Describe a favorite activity that you use with students (this could be for a face-to-face class, online, or hybrid class).

For one-shot instruction sessions, I like to try and take a personal situation from my own life to help frame an example research topic which the class uses for an activity on source evaluation. For example, for a class of Education majors, I talked about how my son has the block schedule at his high school and how I have all these complaints about it but have never sat down to research the impacts of block scheduling on student achievement – so that became our research topic.  Then students evaluated 3 sources around this topic, and we had a good discussion about the sources, and the topic itself.  I find that making this personal connection with the students helps them engage with me and the class content, particularly in the one-shot environment where they don’t know you and there isn’t time to develop relationships.

Tell us how you assess your classes (e.g. mud cards, clickers, reflections).

One assessment tool that we take advantage of at our institution is online forms.  We use these extensively in one-shot instruction as going through the form questions helps guide students through the session and then we have all that data to use for assessment purposes.  Often in these sessions students are finding sources on their own research topics, and so when we look at their responses to the online form questions, we have their stated research topics and the title/author information of the sources they found. This allows us to see if students are finding peer-reviewed, relevant sources. Having this knowledge has helped us show the value of our instruction program, and of course led to changes in our curriculum.  We’ve used both Qualtrics and LibWizard for these forms, and briefly used Google Forms as well, so there are several options out there for creating these forms and collecting the data.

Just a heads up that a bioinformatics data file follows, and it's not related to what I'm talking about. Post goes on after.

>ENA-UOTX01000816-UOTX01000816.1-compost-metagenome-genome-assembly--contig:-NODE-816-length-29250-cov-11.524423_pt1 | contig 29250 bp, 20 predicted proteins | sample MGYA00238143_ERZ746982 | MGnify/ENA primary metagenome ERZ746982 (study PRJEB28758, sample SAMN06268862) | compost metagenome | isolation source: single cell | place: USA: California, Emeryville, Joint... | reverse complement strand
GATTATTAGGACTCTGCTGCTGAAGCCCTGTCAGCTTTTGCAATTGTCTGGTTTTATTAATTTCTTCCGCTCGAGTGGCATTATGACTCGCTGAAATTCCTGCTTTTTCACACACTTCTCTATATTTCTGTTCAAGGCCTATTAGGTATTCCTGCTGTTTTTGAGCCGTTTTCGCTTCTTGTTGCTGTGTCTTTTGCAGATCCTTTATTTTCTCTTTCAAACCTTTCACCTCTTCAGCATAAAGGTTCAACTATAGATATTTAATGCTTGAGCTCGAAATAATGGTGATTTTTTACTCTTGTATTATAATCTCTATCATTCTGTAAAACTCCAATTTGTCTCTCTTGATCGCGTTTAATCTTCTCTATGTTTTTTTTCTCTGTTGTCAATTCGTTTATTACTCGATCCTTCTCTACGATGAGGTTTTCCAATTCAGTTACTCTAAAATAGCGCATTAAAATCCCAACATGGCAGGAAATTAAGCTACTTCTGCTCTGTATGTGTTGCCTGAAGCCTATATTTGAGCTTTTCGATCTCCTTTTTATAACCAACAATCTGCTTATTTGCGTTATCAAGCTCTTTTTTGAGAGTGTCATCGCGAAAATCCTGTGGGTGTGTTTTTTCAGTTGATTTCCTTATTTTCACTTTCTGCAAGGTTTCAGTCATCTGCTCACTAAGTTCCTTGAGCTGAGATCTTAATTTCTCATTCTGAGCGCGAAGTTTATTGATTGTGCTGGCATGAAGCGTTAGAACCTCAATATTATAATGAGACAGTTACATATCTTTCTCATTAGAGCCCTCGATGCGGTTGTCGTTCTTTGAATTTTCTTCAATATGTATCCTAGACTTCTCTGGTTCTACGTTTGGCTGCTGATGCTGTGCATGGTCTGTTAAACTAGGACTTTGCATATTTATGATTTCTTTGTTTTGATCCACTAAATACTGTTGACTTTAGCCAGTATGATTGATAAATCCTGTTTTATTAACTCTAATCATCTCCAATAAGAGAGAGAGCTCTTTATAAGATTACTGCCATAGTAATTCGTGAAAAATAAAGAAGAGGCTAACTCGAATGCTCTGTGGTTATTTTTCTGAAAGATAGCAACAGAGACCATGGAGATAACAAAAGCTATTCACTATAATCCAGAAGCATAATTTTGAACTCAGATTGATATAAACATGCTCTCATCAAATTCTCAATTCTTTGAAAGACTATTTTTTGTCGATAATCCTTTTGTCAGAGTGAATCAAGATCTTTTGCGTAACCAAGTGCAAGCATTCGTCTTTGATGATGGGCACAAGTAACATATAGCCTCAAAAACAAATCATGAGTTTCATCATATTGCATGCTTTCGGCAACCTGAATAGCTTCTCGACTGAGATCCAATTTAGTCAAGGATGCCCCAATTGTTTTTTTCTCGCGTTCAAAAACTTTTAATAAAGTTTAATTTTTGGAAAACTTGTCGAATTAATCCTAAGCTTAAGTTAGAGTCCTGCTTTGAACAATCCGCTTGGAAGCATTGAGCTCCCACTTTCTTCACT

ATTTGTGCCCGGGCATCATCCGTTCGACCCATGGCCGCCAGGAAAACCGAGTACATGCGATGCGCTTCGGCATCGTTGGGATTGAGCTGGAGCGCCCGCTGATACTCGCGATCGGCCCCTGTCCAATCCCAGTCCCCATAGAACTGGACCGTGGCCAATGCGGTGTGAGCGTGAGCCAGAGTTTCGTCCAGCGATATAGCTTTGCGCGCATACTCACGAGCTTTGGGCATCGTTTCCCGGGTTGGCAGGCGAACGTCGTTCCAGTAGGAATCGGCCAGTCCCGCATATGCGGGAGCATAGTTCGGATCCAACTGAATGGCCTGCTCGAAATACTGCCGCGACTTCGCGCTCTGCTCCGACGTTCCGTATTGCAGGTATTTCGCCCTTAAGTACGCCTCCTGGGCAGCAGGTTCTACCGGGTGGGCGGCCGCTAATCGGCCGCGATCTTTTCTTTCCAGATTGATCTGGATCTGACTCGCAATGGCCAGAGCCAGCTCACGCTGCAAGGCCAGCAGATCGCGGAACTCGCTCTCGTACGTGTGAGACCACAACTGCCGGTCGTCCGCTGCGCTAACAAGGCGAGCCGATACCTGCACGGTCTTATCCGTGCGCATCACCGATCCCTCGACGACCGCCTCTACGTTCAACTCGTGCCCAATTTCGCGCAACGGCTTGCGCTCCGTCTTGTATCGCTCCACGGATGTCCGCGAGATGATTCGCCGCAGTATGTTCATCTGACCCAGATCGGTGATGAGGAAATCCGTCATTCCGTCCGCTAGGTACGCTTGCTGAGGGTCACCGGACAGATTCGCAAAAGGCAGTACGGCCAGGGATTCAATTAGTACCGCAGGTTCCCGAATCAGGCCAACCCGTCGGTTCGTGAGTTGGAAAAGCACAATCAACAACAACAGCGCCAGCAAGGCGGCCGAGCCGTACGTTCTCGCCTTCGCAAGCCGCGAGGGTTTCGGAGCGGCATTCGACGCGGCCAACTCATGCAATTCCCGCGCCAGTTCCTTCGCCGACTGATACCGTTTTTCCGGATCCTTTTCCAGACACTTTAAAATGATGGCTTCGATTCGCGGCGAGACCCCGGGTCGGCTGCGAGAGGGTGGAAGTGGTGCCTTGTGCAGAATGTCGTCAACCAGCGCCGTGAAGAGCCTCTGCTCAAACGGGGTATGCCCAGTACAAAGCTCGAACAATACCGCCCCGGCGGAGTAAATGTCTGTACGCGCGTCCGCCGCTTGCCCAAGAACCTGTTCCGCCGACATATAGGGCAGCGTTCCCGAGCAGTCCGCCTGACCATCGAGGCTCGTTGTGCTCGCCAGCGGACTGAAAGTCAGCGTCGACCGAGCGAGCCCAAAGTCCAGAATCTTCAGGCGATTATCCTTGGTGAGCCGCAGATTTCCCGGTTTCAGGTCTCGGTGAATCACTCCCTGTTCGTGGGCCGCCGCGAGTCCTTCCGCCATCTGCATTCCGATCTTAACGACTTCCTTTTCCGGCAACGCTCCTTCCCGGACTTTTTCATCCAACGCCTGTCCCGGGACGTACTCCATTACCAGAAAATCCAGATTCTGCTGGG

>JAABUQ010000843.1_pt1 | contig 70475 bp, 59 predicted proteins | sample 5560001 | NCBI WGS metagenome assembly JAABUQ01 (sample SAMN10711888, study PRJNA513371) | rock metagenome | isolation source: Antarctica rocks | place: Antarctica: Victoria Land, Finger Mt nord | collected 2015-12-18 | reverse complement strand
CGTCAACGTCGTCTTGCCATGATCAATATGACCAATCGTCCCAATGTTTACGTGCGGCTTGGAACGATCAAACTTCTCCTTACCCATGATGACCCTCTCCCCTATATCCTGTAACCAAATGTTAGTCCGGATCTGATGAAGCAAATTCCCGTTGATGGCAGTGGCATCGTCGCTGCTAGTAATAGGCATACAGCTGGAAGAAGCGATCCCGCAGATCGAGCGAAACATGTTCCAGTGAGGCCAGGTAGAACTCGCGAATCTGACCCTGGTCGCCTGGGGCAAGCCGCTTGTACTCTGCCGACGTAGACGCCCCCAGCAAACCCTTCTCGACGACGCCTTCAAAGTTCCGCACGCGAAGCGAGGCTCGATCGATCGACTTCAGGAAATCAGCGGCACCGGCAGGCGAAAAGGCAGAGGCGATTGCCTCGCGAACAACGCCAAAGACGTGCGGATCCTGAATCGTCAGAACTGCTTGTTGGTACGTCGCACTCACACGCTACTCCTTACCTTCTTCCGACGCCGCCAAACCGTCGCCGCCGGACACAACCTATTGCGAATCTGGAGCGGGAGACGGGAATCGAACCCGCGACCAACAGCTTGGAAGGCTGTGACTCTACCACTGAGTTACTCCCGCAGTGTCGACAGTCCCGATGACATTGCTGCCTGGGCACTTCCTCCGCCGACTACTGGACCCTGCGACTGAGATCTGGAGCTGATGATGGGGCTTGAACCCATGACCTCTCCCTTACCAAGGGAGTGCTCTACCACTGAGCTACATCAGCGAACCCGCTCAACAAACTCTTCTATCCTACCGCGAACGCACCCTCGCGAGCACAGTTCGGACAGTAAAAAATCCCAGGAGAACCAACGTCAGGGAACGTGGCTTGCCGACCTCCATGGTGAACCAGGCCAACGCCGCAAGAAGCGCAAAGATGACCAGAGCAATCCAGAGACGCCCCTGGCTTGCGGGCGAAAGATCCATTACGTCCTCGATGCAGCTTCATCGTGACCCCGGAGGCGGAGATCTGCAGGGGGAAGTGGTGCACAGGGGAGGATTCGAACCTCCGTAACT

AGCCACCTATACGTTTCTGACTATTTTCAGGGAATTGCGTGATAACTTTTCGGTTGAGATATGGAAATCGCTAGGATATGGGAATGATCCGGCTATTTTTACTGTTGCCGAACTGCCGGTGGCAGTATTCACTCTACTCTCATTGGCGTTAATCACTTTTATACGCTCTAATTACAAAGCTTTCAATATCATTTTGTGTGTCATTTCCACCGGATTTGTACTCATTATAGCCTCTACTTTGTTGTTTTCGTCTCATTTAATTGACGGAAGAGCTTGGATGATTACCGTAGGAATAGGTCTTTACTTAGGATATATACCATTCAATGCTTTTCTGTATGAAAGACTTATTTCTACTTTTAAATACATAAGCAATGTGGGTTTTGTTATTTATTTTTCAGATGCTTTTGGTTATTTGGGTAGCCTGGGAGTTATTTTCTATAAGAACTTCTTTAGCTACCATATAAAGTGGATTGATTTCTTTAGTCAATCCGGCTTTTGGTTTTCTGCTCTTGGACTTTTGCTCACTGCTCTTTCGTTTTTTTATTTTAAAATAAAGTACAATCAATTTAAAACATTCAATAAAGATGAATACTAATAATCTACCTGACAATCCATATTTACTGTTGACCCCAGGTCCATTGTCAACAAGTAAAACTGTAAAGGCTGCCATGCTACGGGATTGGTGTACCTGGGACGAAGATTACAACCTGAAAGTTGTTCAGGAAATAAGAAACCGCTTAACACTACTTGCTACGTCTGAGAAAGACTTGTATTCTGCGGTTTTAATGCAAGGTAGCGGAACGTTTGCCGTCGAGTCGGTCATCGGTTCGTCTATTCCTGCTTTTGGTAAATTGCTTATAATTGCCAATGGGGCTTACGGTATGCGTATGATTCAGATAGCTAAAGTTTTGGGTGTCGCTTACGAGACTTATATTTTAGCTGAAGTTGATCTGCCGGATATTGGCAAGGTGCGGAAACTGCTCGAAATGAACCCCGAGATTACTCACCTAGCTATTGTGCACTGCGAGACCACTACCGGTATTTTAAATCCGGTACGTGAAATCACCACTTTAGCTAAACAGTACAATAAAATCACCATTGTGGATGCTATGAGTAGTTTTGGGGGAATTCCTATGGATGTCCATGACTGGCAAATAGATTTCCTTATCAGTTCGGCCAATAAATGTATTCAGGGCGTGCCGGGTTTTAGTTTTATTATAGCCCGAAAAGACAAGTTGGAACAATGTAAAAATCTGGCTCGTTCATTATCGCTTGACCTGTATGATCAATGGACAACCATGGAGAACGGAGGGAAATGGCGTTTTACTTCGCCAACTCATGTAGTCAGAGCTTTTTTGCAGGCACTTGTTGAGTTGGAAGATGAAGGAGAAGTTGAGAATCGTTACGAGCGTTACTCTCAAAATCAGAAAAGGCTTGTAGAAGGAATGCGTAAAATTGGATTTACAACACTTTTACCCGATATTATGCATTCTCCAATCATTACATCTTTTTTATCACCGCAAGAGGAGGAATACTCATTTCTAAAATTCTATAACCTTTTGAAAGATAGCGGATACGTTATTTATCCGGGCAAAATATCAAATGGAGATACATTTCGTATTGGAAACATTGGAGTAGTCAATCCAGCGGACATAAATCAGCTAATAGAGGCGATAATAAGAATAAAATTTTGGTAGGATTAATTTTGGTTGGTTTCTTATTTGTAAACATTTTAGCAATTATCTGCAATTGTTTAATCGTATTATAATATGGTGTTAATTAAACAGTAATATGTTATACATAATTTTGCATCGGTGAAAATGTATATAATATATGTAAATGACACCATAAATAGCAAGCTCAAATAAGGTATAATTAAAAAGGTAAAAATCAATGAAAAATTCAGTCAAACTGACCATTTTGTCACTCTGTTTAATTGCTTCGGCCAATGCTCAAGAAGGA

Name two things you would share with a librarian who is new to teaching.

I would tell new instructors to try and not change who they are as a teacher too much.  In the beginning I really thought I needed to put on more of a performance, but that is just not who I am.  So, I’ve learned to embrace that and find other ways of engaging students, and hopefully not bore them while still being myself.  My other piece of advice is to give it time.  In that first year or two, you will have sessions that just don’t go so great, and you need to give yourself some grace.  As with most things, the more you do it, the more comfortable you will feel until eventually you realize being up in front of the class is second nature

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Call for Proposals: Engaging Students in Library Instruction: Experimentation and Innovation Lightening Round

The ACRL IS Virtual Engagement Committee (VEC) committee is looking for proposals for a Lightning Round virtual event to take place in Spring 2023. For more information and the submission form (due December 23, 2022), please see CFP: 2023 Engaging Students in Library Instruction: Experimentation and Innovation Lightning Round